This post is going to give a brief overview on the craniofacial condition: cleft lip. Cleft lip is a condition where there is a failure in the fusion of two important structures during development of the human fetus. These two structures must fuse on 2 different sides of the upper lip. Failure of one side leads to a “unilateral” cleft lip, and failure of both leads to a “bilateral” cleft lip. There are many causes for this condition, such as genetics, drugs/alcohol/tobacco that the mother ingests while pregnant, and many other environmental influences. A major problem that cleft lip babies experience are issues with suckling during feeding from the bottle and breast. This leads to poor nutritional intake of the child. It is important to see a plastic or oral and maxillofacial surgeon as soon as possible to seek proper and necessary treatment! To treat cleft lip, surgery is needed. Surgery involves suturing important structures of the mouth together, an important muscle around the lip and the skin that sits on top of it. Once the cleft lip has been surgically fixed, major surgeries are rarely needed in the future. Our next topic covered will be Cleft Palate. -MC Sources: https://www.mayoclinic.org/-/media/kcms/gbs/patient-consumer/images/2013/08/26/10/45/ds00738_im02605_fl7_cleft_lipthu_jpg.png https://www.hopkinsmedicine.org/otolaryngology/specialty_areas/facial-plastic-reconstructive/reconstructive/cleft-palate.html
About Michael CimbaI am originally from Chicago, IL and am now residing in Philadelphia as a current third year dental student at the University of Pennsylvania School of Dental Medicine. I have been a member of Philly Phaces for two years and am now serving as Vice President for the 2020-2021 academic year. Working with these amazing children and young adults has led me to finding my passion in Oral and Maxillofacial Surgery. I have hopes in becoming a surgeon one day so that I can give back to this tight-knit community and help many of those in need.
Hello everyone, I hope everyone is staying safe during these difficult times! Recently, I had the privilege of shadowing residents at an Oral and Maxillofacial Surgery Program - it was one of the best experiences I have ever had. Meeting the residents and seeing how much they do for their patients was truly a humbling experience. I just wanted to make a post about what a typical day in the life was for a resident and some of the awesome procedures I saw along the way. 5:30 AM - Wake up and get ready - had to make sure I brought comfortable shoes as I would be on my feet all day. Caffeinated myself as well. 6:45 AM - Arrive at hospital 7 AM - Morning Rounds - Morning rounds are when all residents gather in a conference room to discuss the previous night and the day's operating room cases. At morning rounds, the residents who were on-call (meaning that they stayed at the hospital overnight to treat emergencies) would report on what came into the hospital last night. Usually, it was people with large cuts on their face from accidents (typically a motor vehicle accident). The residents who were on-call would also check on people who had surgery the previous day to make sure that they had no issues - this was usually done at 6 AM prior to the morning rounds meeting. The game-plan for the day was then discussed, and the residents would be assigned to their designated operations. At around 7:30, morning rounds would wrap up. 7:45/8 - 8:30 - Breakfast - Luckily, the hospital that I was at had a great cafeteria where the residents would eat their meals. I would, once again, caffeinate myself even more. 8:30 - 1:30/2PM - Surgery, Surgery, Surgery - All residents would go to their designated location. Some of the residents would go to the operating [...]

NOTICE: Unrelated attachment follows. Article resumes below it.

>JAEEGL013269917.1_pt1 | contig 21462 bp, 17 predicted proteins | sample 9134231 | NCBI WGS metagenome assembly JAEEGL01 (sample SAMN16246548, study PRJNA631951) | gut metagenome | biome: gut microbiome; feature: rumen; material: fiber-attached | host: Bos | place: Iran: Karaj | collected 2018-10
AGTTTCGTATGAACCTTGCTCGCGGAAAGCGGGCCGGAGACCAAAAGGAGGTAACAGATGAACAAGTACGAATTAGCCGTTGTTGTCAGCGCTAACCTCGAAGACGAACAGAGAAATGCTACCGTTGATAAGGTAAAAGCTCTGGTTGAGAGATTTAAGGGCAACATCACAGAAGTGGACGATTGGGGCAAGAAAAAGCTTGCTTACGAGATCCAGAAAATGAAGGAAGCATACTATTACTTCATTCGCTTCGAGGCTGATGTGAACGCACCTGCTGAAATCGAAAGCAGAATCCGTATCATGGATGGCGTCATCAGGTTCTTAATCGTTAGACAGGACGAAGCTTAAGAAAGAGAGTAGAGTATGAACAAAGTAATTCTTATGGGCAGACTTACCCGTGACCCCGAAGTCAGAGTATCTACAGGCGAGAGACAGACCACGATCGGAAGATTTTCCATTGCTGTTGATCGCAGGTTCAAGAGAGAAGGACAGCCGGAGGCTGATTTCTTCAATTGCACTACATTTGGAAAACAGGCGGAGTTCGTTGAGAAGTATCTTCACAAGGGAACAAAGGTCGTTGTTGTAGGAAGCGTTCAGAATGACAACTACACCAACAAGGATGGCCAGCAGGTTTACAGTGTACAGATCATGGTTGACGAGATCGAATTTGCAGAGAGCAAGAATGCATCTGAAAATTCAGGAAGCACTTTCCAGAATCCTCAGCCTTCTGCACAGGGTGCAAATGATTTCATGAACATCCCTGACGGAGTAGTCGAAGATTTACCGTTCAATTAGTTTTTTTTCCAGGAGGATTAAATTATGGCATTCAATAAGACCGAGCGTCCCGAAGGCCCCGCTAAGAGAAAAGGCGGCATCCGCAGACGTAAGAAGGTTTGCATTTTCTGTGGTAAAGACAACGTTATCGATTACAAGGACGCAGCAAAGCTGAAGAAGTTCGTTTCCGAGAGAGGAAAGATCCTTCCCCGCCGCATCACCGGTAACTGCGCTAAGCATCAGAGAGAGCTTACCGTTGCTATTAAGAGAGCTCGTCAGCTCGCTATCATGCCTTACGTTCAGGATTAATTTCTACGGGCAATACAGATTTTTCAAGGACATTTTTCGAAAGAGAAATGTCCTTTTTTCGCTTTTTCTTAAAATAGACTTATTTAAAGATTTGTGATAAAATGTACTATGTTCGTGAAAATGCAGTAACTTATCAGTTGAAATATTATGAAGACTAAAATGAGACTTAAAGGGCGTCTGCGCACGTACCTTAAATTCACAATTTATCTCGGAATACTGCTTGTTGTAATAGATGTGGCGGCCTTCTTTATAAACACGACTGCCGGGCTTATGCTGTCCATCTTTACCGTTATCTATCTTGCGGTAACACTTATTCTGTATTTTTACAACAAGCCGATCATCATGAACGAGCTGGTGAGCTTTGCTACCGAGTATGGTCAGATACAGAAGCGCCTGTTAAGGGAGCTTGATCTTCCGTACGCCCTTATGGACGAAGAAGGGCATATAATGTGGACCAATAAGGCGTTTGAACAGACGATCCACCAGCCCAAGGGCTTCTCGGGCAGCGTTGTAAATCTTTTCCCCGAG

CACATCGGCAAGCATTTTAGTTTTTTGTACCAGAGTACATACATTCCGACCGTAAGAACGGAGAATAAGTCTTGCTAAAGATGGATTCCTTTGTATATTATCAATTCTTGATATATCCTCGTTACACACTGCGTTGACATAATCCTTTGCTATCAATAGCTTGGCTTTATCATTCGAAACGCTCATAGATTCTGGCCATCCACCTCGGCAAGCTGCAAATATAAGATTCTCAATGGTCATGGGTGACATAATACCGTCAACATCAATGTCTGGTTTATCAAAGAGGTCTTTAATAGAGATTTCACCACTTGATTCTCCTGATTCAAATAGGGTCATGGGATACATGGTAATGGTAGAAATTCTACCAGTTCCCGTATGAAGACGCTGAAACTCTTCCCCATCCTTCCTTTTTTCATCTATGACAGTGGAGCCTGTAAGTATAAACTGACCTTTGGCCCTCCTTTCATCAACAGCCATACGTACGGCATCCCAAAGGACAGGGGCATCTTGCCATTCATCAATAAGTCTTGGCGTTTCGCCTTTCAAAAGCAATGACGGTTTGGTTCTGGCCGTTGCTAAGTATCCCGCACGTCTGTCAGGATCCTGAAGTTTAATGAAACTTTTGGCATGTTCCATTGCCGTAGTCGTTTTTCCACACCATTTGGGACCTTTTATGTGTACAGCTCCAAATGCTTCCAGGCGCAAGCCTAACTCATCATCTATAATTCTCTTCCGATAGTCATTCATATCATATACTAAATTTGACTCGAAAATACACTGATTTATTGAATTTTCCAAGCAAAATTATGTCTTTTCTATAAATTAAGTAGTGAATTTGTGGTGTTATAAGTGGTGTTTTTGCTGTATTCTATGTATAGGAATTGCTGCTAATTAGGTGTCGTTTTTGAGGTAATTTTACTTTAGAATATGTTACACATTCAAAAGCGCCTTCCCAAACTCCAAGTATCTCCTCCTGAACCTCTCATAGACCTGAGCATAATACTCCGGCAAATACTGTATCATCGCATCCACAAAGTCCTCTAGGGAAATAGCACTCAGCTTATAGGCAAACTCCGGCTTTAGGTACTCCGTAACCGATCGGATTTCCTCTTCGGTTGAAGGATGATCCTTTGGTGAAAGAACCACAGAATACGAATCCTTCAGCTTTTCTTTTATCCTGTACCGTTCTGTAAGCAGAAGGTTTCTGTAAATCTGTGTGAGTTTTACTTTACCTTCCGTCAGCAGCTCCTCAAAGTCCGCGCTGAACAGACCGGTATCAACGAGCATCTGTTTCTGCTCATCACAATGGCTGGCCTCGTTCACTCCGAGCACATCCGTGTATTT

Hello everyone! I just wanted to introduce myself - my name is Michael Cimba and I will be a blogger for Philly Phaces. I am a third year dental student at Penn Dental Medicine and am hoping to one day become an Oral and Maxillofacial Surgeon. Philly Phaces played a huge role in this decision for me as it made me realize how great of a passion I have for helping those in need. I have hopes and dreams of graduating from residency and then performing surgeries on not only tooth-related issues, but as well as skeletal issues and birth defects, such as Cleft Lip/Palate. These surgeries are extremely life changing for people, and I hope to one day be the provider behind them. I also hope to do Mission Trips in the future after residency where I would be flying with a healthcare team to countries where these birth defects are high and provide care to them for little to no cost. Prior to dental school, I went to a small school in Minnesota called Saint Mary's University of Minnesota. I played NCAA hockey there for 4 years and have a great passion for the sport. Towards the tail-end of my dental career, I hope to be involved with professional hockey teams as their team oral surgeon. I will be blogging on my path to becoming an Oral and Maxillofacial Surgeon, what can be expected from some of these surgeries, and all things related to Philly Phaces. Thanks for reading and I look forward to blog about my passion! MC